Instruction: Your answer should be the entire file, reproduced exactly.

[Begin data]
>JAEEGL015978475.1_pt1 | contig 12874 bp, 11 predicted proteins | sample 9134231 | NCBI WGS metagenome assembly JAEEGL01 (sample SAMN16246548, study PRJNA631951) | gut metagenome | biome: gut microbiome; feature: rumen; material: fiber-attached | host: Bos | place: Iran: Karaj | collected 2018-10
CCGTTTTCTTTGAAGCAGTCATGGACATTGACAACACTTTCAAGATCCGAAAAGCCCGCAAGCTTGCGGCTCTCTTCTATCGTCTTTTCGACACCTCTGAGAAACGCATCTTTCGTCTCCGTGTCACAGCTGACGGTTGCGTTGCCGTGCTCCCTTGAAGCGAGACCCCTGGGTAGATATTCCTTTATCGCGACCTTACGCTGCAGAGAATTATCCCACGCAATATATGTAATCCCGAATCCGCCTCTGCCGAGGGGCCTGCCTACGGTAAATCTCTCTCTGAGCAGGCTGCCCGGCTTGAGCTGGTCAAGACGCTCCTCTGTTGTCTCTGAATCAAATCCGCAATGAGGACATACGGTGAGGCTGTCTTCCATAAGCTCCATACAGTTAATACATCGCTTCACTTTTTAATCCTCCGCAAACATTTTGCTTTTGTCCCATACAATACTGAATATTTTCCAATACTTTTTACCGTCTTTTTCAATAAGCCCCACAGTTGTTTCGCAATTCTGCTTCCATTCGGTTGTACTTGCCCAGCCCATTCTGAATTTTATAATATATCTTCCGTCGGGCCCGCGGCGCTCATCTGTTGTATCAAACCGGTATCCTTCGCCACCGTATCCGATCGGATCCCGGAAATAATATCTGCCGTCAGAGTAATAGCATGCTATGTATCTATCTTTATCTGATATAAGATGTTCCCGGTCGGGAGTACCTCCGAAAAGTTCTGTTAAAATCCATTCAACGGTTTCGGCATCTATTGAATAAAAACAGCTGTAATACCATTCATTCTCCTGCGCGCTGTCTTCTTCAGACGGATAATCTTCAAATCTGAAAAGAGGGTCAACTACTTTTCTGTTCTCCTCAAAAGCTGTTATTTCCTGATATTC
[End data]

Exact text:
>JAEEGL015978475.1_pt1 | contig 12874 bp, 11 predicted proteins | sample 9134231 | NCBI WGS metagenome assembly JAEEGL01 (sample SAMN16246548, study PRJNA631951) | gut metagenome | biome: gut microbiome; feature: rumen; material: fiber-attached | host: Bos | place: Iran: Karaj | collected 2018-10
CCGTTTTCTTTGAAGCAGTCATGGACATTGACAACACTTTCAAGATCCGAAAAGCCCGCAAGCTTGCGGCTCTCTTCTATCGTCTTTTCGACACCTCTGAGAAACGCATCTTTCGTCTCCGTGTCACAGCTGACGGTTGCGTTGCCGTGCTCCCTTGAAGCGAGACCCCTGGGTAGATATTCCTTTATCGCGACCTTACGCTGCAGAGAATTATCCCACGCAATATATGTAATCCCGAATCCGCCTCTGCCGAGGGGCCTGCCTACGGTAAATCTCTCTCTGAGCAGGCTGCCCGGCTTGAGCTGGTCAAGACGCTCCTCTGTTGTCTCTGAATCAAATCCGCAATGAGGACATACGGTGAGGCTGTCTTCCATAAGCTCCATACAGTTAATACATCGCTTCACTTTTTAATCCTCCGCAAACATTTTGCTTTTGTCCCATACAATACTGAATATTTTCCAATACTTTTTACCGTCTTTTTCAATAAGCCCCACAGTTGTTTCGCAATTCTGCTTCCATTCGGTTGTACTTGCCCAGCCCATTCTGAATTTTATAATATATCTTCCGTCGGGCCCGCGGCGCTCATCTGTTGTATCAAACCGGTATCCTTCGCCACCGTATCCGATCGGATCCCGGAAATAATATCTGCCGTCAGAGTAATAGCATGCTATGTATCTATCTTTATCTGATATAAGATGTTCCCGGTCGGGAGTACCTCCGAAAAGTTCTGTTAAAATCCATTCAACGGTTTCGGCATCTATTGAATAAAAACAGCTGTAATACCATTCATTCTCCTGCGCGCTGTCTTCTTCAGACGGATAATCTTCAAATCTGAAAAGAGGGTCAACTACTTTTCTGTTCTCCTCAAAAGCTGTTATTTCCTGATATTC